not considered civilians
offers a number of reasons:
racism, the frontier
mentality, and something he calls “just
world theory”—the delusional denial
that everything is right with the world.
“The combination of these three
explanations forms a structure, an
architecture of indifference, accounting
for the silence and the animus the
American public displays toward the
civilian victims of U.S. wars,” Tirman
writes. “It is a sturdy forbidding
structure, a fortress that protects its
denizens from the chaos outside.”
This indifference leads to the
absence of necessary checks on U.S.
atrocities. An added consequence is
the anti-American sentiment this attitude
inflames in the rest of the world.
Where Tirman ventures into dubious
territory is in his assertion that
the constant American penchant for
wars (and its perfervid anti-communism)
is in good part a result of a
frontier mentality deeply embedded
in the American psyche.
“Especially after 1945, the ‘Indians’
were Soviet communists and
their allies,” writes Tirman. “The
‘wilderness’ was any country under
the sway of Marxism-Leninism and
the global south generally, just then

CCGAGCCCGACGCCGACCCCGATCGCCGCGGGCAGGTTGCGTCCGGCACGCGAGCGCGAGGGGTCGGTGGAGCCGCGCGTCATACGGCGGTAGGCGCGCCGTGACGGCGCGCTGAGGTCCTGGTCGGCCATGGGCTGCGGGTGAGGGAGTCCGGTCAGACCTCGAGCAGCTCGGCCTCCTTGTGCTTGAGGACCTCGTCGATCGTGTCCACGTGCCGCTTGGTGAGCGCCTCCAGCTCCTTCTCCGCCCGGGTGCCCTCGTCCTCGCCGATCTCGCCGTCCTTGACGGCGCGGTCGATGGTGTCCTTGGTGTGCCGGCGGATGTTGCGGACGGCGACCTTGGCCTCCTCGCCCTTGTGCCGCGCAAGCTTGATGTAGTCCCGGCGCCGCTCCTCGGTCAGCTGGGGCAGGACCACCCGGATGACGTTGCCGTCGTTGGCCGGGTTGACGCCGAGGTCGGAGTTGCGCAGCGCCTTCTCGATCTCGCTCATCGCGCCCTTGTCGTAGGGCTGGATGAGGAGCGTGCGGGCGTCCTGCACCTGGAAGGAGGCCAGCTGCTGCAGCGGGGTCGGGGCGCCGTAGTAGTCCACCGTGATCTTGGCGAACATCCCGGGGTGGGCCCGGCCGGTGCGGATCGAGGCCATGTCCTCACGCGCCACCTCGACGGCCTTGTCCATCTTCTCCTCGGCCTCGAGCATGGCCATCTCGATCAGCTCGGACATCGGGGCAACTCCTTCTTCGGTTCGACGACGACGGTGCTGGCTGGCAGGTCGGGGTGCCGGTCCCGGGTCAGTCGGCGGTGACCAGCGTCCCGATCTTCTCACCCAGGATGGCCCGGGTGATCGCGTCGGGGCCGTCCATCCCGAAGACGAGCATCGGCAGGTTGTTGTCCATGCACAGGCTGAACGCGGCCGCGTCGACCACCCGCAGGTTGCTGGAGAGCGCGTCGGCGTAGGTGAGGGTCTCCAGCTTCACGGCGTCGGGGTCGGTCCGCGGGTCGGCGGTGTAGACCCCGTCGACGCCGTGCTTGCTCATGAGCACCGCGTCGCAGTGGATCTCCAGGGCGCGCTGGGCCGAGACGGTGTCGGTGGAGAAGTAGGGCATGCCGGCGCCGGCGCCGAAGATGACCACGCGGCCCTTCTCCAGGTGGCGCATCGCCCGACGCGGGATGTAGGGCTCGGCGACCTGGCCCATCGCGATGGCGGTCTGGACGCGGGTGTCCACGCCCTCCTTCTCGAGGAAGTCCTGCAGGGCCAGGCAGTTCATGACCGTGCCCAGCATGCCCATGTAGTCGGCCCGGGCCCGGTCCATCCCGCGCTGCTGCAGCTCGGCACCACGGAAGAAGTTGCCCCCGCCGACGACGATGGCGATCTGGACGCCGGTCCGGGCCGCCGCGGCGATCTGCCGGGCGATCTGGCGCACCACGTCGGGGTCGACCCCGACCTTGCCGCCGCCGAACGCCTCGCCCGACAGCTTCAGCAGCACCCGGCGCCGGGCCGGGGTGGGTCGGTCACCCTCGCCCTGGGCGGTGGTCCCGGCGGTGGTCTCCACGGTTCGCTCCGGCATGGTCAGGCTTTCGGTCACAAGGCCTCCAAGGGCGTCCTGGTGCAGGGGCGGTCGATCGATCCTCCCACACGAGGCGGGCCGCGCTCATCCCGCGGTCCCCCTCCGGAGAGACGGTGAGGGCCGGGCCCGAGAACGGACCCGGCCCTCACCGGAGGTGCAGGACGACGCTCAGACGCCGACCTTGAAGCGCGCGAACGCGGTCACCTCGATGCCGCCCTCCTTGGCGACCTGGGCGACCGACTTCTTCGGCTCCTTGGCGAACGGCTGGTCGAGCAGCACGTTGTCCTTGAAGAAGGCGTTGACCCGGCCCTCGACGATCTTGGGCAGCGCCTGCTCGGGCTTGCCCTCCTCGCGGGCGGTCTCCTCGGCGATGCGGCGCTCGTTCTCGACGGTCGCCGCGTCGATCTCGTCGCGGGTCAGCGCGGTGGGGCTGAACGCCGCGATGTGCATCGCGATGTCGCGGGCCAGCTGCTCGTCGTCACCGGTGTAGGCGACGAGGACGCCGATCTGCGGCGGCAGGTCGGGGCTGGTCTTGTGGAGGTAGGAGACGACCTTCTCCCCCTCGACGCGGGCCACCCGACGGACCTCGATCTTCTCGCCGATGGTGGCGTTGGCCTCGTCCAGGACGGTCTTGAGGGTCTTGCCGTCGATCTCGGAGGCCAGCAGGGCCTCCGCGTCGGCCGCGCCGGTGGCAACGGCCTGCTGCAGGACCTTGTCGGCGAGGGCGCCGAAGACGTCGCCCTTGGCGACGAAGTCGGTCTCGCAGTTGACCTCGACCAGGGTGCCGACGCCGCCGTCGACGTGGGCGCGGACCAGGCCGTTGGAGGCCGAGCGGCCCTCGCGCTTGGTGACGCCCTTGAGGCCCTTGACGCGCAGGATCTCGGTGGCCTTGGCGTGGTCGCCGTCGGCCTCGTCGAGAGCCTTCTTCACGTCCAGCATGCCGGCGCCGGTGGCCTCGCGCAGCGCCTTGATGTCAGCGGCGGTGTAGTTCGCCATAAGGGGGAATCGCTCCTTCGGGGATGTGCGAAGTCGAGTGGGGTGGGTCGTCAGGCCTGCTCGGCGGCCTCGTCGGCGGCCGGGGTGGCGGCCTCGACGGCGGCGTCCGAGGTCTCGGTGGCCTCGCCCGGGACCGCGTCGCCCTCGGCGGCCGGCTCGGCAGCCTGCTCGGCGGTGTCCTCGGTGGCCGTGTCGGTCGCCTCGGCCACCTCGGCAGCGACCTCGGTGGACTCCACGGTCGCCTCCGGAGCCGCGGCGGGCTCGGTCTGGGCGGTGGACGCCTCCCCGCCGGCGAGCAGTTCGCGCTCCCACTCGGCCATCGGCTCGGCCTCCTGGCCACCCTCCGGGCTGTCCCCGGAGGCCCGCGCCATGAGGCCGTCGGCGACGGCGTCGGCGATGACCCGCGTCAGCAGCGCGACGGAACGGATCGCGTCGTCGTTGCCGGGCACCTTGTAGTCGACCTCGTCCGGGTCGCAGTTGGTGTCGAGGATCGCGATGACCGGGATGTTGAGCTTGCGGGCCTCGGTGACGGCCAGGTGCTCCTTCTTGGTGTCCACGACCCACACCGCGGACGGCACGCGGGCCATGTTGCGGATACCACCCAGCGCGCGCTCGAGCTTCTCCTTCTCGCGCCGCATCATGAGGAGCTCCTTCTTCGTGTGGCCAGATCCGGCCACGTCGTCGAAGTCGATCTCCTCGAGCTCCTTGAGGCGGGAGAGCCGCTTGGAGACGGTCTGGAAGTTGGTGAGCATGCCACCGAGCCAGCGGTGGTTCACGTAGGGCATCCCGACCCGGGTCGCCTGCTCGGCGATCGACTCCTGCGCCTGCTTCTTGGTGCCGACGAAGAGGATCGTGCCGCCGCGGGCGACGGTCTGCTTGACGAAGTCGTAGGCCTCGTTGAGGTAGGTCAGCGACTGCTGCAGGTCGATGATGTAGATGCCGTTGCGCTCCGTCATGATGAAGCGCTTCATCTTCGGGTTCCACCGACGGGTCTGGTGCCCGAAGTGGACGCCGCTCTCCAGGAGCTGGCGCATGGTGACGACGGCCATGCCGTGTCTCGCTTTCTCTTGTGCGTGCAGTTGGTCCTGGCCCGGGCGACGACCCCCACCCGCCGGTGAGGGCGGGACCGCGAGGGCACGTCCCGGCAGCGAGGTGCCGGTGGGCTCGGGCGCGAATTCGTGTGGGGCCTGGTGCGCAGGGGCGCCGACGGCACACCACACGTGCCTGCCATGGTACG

released from European colonialism
and hence reverting to a kind of
political and moral wildness to match
its physical and demographic
attributes. The ‘bonanza’ of the frontier
was domination of the world economic
system itself.”
All through the book, Tirman
hammers this thesis home, which
imbues his analysis of every conflict
from Korea to Iraq (with even the
Arab Muslim, according to him, acting
as a modern stand-in for the
Native American).
To me, the analogy seems a bit of
a stretch. Is the cowboy-and-Indian
mentality a part of the American psyche?
Yes. But is it a significant determinant
of U.S. foreign policy?
The other place where the book
doesn’t quite work is that it becomes
too statistically rigorous for a lay audience.
Regardless, Tirman has given us
the definitive study of an extremely
important but neglected subject. It’s a
must-read for anyone concerned with
the lethal impact of U.S. policy on
people in all corners of the world.
hy such indifference? Tirman